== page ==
Why do all these cutting operations leave burrs? They aren’t all the same. Mechanical cutting, like bladed tools, shears and punches leave burrs because at a very small scale the tool is pushing the material until it fails. That failure usually occurs after some amount of plastic deformation (that’s where the material starts to permanently stretch and compress, but hasn’t broken yet). When the part finally gives up and separates, that small bit of deformation is still there, usually along the edge at the end of the cut. There are different “types” of burrs depending on where and how that material is moved, but at the end of the day, they’re all formed in a similar way.
With thermal processes like laser cutting, plasma cutting and oxy-acetylene cutting, it’s a little different. The material is actually melted or evaporated in the kerf of the cut and forced out using pressurized gas (air or some other gas like nitrogen or oxygen). Sometimes a small amount of that melted material cools just enough before it completely clears the base material to hang on and resolidify. This is why you typically see more dross on the back side of a thermal cut than the top, although you can sometimes get it on the top side too.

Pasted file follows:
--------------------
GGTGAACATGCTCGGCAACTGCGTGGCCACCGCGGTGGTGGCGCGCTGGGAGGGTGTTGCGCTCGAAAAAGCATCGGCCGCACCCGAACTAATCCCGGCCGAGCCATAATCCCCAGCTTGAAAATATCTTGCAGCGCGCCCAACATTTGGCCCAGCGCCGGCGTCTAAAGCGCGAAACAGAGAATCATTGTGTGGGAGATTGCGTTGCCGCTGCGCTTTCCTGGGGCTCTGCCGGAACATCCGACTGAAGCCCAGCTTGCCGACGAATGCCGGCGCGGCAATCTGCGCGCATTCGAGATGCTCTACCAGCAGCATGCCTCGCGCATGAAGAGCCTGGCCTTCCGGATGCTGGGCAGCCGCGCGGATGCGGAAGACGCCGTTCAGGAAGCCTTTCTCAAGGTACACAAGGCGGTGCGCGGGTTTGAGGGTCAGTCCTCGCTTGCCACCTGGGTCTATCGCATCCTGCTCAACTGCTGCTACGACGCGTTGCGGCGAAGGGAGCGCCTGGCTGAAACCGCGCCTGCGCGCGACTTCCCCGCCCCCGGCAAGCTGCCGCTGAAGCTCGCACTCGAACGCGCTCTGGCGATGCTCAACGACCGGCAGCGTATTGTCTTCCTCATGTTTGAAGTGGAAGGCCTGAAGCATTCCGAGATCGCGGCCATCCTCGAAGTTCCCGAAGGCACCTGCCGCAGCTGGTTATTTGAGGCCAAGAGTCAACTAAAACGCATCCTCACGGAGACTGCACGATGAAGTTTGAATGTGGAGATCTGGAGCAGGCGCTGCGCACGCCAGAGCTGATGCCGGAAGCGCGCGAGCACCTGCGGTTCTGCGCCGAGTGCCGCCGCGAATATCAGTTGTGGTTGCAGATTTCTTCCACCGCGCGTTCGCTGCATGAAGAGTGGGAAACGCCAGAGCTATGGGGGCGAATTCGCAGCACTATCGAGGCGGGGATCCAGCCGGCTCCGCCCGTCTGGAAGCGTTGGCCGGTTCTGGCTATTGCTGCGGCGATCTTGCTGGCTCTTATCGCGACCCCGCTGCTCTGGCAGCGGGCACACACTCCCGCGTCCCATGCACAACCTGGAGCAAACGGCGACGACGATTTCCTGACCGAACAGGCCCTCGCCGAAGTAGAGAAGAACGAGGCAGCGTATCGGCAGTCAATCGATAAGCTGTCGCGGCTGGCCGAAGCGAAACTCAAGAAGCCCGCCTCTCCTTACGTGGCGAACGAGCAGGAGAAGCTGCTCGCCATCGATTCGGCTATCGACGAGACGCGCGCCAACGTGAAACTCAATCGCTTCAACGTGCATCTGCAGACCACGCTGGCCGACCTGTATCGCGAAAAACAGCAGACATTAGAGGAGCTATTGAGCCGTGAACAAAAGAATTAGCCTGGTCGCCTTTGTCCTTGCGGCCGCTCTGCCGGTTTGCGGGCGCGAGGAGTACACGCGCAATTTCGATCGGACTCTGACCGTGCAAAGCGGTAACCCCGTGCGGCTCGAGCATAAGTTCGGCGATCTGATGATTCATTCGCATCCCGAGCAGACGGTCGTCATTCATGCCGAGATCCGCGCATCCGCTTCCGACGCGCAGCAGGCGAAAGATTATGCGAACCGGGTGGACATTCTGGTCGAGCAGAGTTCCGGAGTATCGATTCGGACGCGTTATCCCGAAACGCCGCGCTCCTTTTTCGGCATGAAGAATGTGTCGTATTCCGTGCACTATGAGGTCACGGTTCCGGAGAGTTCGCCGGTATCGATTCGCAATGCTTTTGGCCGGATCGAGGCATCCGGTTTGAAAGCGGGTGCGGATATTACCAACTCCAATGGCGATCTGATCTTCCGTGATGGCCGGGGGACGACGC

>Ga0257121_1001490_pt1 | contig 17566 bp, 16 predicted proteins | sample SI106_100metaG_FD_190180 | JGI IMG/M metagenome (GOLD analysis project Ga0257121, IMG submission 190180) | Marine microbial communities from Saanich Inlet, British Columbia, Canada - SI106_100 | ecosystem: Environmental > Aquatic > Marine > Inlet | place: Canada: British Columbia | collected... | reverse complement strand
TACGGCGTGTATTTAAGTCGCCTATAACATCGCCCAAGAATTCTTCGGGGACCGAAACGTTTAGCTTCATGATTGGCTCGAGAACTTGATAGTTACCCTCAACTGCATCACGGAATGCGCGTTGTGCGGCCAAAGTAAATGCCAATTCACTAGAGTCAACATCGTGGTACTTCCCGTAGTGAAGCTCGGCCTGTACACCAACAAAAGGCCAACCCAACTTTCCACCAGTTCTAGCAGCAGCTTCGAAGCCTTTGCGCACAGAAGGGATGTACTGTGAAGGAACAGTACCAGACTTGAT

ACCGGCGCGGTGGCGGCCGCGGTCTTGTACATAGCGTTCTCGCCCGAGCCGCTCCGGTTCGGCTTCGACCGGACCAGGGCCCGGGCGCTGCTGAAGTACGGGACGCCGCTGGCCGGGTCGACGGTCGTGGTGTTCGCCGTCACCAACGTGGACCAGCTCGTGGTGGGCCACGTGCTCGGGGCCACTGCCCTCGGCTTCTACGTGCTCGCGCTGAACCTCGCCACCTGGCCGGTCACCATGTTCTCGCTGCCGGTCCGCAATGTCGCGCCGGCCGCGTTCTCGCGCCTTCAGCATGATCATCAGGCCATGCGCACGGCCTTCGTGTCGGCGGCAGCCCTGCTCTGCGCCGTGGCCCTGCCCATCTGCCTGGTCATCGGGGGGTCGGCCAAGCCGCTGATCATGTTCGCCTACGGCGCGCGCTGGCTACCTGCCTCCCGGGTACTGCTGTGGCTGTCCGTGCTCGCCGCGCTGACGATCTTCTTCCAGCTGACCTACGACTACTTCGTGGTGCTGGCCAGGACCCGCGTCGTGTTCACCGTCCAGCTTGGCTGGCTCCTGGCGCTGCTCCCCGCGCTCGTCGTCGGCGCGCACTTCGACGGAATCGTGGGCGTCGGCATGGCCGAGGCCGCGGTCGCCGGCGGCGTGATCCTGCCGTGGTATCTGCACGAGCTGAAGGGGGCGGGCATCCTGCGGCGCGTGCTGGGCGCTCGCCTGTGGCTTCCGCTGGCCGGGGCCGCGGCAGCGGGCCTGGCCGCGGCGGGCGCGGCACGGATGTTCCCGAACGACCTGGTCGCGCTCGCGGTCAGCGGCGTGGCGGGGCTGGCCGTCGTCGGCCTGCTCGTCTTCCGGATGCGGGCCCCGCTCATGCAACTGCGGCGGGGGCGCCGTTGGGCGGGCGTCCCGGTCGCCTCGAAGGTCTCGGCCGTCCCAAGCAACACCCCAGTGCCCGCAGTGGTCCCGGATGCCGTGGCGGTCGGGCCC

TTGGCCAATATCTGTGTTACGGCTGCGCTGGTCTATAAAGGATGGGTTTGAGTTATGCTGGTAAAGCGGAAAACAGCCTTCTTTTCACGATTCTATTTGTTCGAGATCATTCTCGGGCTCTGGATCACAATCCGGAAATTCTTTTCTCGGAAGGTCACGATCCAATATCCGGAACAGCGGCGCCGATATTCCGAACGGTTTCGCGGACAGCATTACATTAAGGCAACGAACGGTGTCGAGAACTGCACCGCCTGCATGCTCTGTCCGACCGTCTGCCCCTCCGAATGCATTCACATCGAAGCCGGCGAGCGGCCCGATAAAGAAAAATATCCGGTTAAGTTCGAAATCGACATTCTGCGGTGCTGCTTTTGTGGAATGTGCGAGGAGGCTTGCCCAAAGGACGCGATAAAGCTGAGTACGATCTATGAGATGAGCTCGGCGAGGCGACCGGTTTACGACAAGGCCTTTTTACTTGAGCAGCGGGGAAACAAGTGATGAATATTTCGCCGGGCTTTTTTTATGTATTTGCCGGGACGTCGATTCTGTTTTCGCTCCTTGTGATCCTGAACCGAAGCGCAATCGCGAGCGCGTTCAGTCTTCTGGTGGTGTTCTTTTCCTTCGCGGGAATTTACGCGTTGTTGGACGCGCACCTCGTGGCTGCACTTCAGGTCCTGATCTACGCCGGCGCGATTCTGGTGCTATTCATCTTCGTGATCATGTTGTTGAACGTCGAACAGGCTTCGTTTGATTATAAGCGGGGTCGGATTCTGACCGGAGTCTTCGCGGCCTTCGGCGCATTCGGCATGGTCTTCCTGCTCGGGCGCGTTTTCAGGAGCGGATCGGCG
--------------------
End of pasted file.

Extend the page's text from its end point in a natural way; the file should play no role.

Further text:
6 Ways to Remove Burrs From Your Laser Cut Parts
- Hand Tools
Files, chisels, deburr blades are all good options for cleaning up burrs. They are inexpensive, but slow and require you to manually address each and every edge.
- Sanders/Grinders/Wire Wheels
A little faster than manually deburring, a sander or grinder, even a carbide burr can speed up removing burrs from your parts, but you’re still going to have to hit each edge one by one.
- Countersink/Chamfer Bits
For round holes, a tapered countersink bit can be a quick way to clean up the edge. For outside edges, a chamfer tool can quickly and consistently knock off a sharp corner. All you have to do is set it to the right depth and drag the guide bearing along the edge. It doesn’t work great for edges that are too roughly cut. In a pinch, a carbide chamfer bit in a router can do the job too.